Malaria is a killer. Famous victims are legion, from Tutankhamun, Alexander the Great, Dante and Oliver Cromwell down to Byron and David Livingstone. We still hear today of those whose health has merely been damaged by the disease, including entertainers like Cheryl Cole and Ross Kemp. Today it kills half a million or more people a year, many of them children in sub-Saharan Africa. That is around one a minute, every minute, every hour, every day and all year. Every year.
Right up to the 19th and 20th centuries, malaria was endemic in Britain and many other parts of Europe, even in the period of the Little Ice Age (think of those Breughel paintings like Hunters in the Snow). Factors contributing to its eradication here included better housing and the lower cost of medication, together with the eradication of mosquito habitats like marshy areas. Antimalarial medicines like quinine appeared in Europe in the 16th century and synthetic substances like mepacrine and chloroquine came into use in the early 20th century.
More recently, artemisinin, found in traditional Chinese folk medicine, has been discovered to be a very effective treatment for malaria parasites that have increasingly become resistant to the existing medicines like chloroquine. For her role in this discovery, the Chinese scientist Tu Youyou shared the 2015 Nobel Prize for Physiology or Medicine.
Prevention in the first place is even more important; with over 200 million people catching malaria each year, stopping people from contracting the disease is more important than ever. While the use of insecticides and treated bed nets has been successful, finding a vaccine for malaria has long been overdue. It has been suggested that if malaria had been such an apocalyptic killer in the First World, something would have been done much sooner (as was the case with AIDS).
Can it be achieved, as it has been done with smallpox? Well, a report commissioned by the World Health Organisation has just appeared. Three years in the making and the product of 41 experts, it concludes that malaria can be eradicated by 2050. Present trends suggest the world would be largely malaria-free by then, but that a special effort will be required to rid Africa of the disease.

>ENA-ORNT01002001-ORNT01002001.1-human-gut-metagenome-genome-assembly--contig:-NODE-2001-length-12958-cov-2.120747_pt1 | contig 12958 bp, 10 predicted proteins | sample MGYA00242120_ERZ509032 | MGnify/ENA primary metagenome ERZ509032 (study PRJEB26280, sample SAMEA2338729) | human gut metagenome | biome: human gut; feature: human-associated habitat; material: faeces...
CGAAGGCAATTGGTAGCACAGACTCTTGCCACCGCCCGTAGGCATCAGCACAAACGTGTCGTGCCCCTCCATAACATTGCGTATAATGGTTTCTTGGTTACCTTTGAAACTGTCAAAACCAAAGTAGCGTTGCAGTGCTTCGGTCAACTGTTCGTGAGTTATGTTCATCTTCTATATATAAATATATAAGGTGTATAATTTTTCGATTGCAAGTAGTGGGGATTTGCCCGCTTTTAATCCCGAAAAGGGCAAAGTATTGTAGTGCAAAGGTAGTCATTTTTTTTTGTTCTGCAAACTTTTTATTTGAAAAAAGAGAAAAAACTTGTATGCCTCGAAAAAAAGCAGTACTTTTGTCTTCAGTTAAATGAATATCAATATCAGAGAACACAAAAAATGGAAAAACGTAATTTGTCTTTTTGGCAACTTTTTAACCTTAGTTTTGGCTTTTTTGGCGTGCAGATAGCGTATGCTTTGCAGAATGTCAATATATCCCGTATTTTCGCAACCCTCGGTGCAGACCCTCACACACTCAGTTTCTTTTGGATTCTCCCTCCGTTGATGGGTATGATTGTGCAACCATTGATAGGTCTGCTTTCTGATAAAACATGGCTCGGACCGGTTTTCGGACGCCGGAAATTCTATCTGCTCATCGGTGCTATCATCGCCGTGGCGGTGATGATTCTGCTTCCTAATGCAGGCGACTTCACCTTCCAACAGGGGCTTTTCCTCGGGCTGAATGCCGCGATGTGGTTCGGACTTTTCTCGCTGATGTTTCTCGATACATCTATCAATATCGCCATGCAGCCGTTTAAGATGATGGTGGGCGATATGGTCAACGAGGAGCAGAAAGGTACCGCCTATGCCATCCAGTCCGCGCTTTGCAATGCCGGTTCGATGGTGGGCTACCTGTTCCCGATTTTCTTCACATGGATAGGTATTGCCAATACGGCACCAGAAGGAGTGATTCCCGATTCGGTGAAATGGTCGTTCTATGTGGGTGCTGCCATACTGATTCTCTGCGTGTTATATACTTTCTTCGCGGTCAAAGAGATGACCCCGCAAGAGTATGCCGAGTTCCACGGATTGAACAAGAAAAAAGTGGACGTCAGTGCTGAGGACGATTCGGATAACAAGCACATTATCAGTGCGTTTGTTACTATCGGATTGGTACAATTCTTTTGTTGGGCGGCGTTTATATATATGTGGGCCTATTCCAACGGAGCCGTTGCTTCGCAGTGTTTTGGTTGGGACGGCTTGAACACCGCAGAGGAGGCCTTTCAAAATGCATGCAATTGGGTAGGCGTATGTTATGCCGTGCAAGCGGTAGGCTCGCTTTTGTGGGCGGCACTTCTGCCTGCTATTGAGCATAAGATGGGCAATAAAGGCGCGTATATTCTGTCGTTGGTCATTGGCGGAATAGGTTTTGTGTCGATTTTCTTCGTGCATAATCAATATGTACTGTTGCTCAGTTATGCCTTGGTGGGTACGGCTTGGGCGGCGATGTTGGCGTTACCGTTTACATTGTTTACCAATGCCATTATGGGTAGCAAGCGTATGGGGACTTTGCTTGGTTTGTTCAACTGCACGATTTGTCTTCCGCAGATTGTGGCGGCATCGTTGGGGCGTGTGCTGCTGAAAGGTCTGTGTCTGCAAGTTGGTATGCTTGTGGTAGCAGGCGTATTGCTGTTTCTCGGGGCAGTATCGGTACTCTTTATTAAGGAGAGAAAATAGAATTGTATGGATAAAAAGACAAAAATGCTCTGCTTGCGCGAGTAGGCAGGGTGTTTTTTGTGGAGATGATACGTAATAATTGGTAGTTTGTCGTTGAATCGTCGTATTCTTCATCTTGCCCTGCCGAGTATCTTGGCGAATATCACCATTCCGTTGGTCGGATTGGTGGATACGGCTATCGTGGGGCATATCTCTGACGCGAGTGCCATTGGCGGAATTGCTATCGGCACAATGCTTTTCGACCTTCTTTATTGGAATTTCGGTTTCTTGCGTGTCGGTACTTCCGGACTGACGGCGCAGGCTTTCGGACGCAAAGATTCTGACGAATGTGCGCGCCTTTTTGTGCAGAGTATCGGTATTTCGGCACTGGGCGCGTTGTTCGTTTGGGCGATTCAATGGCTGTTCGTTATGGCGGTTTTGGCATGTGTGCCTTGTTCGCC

The bite of female mosquitoes causes malaria. They spread the Plasmodium parasite and infect areas like the blood and liver, and in some cases, the brain.
Some genes that make mosquitoes sterile or resistant to the parasite are known and one strategy being envisaged for malaria control involves producing mutant mosquitoes that are engineered to be resistant to the Plasmodium parasite. Until recently this would only apply to 50% of the offspring and would scarcely spread, but a method known as ‘gene drive’ can ensure that the mutated mosquito can pass on its resistance to virtually all its offspring and thus through a whole mosquito population.
Of course, introducing a new scheme like this needs money. It has been estimated that a further $2 billion a year would be required, on top of the current $4.3 billion a year currently spent on malaria. Genetic modification of this kind is controversial – who should decide the regulation of this technology? In addition, getting a vaccination scheme out there is harder than just saying so. At present there are severe problems in getting the polio vaccine scheme out in Afghanistan and Pakistan. And of course, some vaccination schemes like MMR have been beset by misconceptions in recent years.
Nevertheless, this challenge is one that should be confronted. The prize is priceless.